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Commemorating Cody

Cody Family ExhibitCommemorating Cody

Once again Leavenworth will celebrate Buffalo Bill Cody Days this September 14th & 15th , in bringing back the good ole’ days when the whole town paid tribute to Cody as its native son. 2011 was the first year marking the return of BBC Days, since back in the mid-1980s, when the festivities fizzled out, after a twenty-five year run. While many longtime residents are aware of the Cody presence in Leavenworth County way back in the day, most folks are surprised when they learn of it. While not actually born here, William F. Cody came to Leavenworth County with his family, in 1854, at the age of 8. Settling in the beautiful Salt Creek Valley, Cody’s father, Isaac provided hay for Fort Leavenworth and traded with the Indians. Isaac Cody was accepted as “sound on the goose” because he was known as the brother of slaveholding Elijah Cody, over in Missouri. However, Isaac’s true stand on slavery was soon revealed when persuaded to speak before a crowd gathered at Riveley’s Tavern in the Valley. The stab wound he received as a consequence would later label him as the first casualty of “Bleeding Kansas”. For the next two years the Cody family became targets for violence from the pro-slavery faction. Isaac consequently founded “Grasshopper Falls” (present day Valley Falls) and to avoid being murdered, was only able to make periodic visits to his family in the Salt Creek Valley. Mrs. Mary Cody was insistent that she would not be run off her property by what were known then as the “Kickapoo Rangers”, who relentlessly tormented the family by stealing their livestock and burning their hay. When Isaac died in 1857, life became even more of a struggle for the family. Mary began renting rooms in the family home in order to bring in money. Bill’s older sister, Julia milked the cows and tended the farm . Bill became an oxen driver for a neighbor who sold hay in Leavenworth, earning a salary he then turned over to his mother. Thus began the career of William F. Cody. As is the custom, the Leavenworth County Historical Society will offer a special Cody family exhibit at the Carroll Mansion Museum. A couple of years ago, in commemoration of the 100th anniversary of Cody’s last Wild West Show in Leavenworth, a booklet about the Cody family in Leavenworth County was offered for sale at the museum.. This has been reprinted and is available in the museum gift shop. So, come by the museum at 1128 Fifth Avenue and learn more about the Cody family in Leavenworth County! Visit us on the web:


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August 27, 2013 · 10:39 pm

Celebrating Women’s History Month at the Museum

Celebrating Women's History Month at the Museum

Anna Eliza Osborn Anthony: Wife of Col. D.R. Anthony

Last fall, the Leavenworth County Historical Society at the Carroll Mansion Museum installed an Anthony Family of Leavenworth exhibit. The patriarch of the Leavenworth Anthony family , Daniel Read Anthony, born in Adams, Massachusetts, was the brother of famed suffragist, Susan B. Anthony. History records Col. D.R. Anthony, as he was more commonly known, as perhaps the most colorful character in the history of Kansas journalism. An early resident of Leavenworth, before it became a state, Anthony was also a radical abolitionist, a Civil War soldier, and held numerous public offices, including that of postmaster and mayor of Leavenworth for a number of years. He and the subsequent Anthony line of D.R.s owned and published the Leavenworth Times for nearly 100 years.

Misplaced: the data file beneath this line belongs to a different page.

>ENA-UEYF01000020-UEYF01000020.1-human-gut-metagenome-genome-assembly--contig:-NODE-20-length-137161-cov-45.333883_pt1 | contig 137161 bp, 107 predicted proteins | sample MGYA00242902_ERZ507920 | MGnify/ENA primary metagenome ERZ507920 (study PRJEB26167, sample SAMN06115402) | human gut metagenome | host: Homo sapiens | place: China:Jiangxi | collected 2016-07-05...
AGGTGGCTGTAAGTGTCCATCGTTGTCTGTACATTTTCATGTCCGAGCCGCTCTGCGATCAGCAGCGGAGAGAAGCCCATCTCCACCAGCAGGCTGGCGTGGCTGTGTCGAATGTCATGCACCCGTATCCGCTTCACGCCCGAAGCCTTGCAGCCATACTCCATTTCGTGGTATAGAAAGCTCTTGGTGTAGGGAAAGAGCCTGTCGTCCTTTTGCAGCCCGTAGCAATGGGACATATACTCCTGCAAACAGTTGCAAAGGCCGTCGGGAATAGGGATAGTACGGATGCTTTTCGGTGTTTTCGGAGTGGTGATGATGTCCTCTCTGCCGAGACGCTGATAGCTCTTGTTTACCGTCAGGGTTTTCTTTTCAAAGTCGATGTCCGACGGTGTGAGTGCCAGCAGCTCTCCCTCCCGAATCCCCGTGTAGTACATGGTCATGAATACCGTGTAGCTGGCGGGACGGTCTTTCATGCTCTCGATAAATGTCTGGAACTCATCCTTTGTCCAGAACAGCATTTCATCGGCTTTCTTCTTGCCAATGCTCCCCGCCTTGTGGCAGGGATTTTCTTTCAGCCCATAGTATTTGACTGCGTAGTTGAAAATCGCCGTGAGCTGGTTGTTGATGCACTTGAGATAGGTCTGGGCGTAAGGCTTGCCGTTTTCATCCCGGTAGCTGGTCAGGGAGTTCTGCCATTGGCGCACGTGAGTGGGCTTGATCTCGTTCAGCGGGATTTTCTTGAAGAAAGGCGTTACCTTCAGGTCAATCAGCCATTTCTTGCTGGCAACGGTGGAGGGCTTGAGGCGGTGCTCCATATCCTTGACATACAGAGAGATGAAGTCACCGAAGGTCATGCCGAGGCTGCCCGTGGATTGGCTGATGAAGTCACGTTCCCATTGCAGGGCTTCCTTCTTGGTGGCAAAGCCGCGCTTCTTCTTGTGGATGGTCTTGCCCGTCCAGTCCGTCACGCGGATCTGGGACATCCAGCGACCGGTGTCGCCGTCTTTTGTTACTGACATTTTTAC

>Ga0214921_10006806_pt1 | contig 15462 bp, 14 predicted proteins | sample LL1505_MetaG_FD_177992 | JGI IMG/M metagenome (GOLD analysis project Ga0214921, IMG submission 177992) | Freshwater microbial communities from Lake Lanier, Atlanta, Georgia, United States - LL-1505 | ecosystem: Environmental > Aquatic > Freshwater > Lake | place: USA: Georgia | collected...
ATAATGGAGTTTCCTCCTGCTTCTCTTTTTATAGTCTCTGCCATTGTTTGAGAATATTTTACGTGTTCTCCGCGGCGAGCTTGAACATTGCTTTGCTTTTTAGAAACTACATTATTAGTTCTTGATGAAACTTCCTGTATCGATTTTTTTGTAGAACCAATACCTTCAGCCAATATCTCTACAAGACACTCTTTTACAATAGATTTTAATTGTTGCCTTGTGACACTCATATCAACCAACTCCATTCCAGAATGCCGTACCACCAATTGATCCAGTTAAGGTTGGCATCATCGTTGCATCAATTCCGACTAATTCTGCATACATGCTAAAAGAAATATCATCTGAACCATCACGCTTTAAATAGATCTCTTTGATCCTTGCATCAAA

What may be of interest to some, especially in the month of March, which is National Women’s History Month, is to know a little something about the woman who shared her life with Col. Anthony during their forty year marriage. When DR married Anna Eliza Osborn on January 21, 1864, in Edgartown, MA, at the Congregational Church by the Rev. H.P. Leonard, he was 39 years old and she 19. Miss Osborn was the daughter of one of the leading ship owners and whaling merchants of Edgartown on Martha’s Vineyard. Her father was Captain Abraham Osborn, who had married Eliza Norton and had a large family, for whom he built a stately home that still stands today on Main street in Edgartown, facing the harbor, among the homes of other wealthy sea captains. During the Civil War, his whaleship Ocmulgee, commanded by his son, Abram, was the first Yankee ship to be captured and burned by the Confederate enemy’s prize cruiser, the Alabama.
We are led to believe that the newlyweds originally took residence at the Planter’s House Hotel, overlooking the Missouri River. Calling cards stating such, are part of the Anthony Collection at the Carroll Mansion Museum. Resources note that Anna spent many hours watching from her hotel window the unloading of freight from steamers into the warehouses along the river and subsequent reloading of overland freight wagons out of the same warehouses.
It was not long though until the Anthonys moved to a residential area south of the Planter’s, to a location situated on the bluffs high above the river, on Esplanade Street. The Anthony children were born and raised here, to include Maude (1865-1950), Madge (1867, who died at 5 months of age, while the family visited in Rochester, NY, home of D.R. Anthony’s parents), Susie B. (1872-1889, accidentally drowned in ice skating accident), Annette (1883-1888. Dead at 5 years and just six months after her baby sister’s death), and Daniel Read Anthony, Jr. (1870-1931). Col. Anthony’s sisters, Susan B. and Mary visited often, and another sister, Hannah Anthony Mosher, died here of tuberculosis, in 1877 followed by DR himself in 1904.
In 1865, when DR was seeking another term as mayor, his sister, Susan B. was invited to come share his home in Leavenworth. Upon her arrival, she rejoiced in what she described as the “comfort of DR’s neat, little, snow-white cottage with green blinds.” Susan B. and Anna became fast friends and Susan admired Anna for her “gaiety and the way she fearlessly drove her beautiful black horse across the prairie.”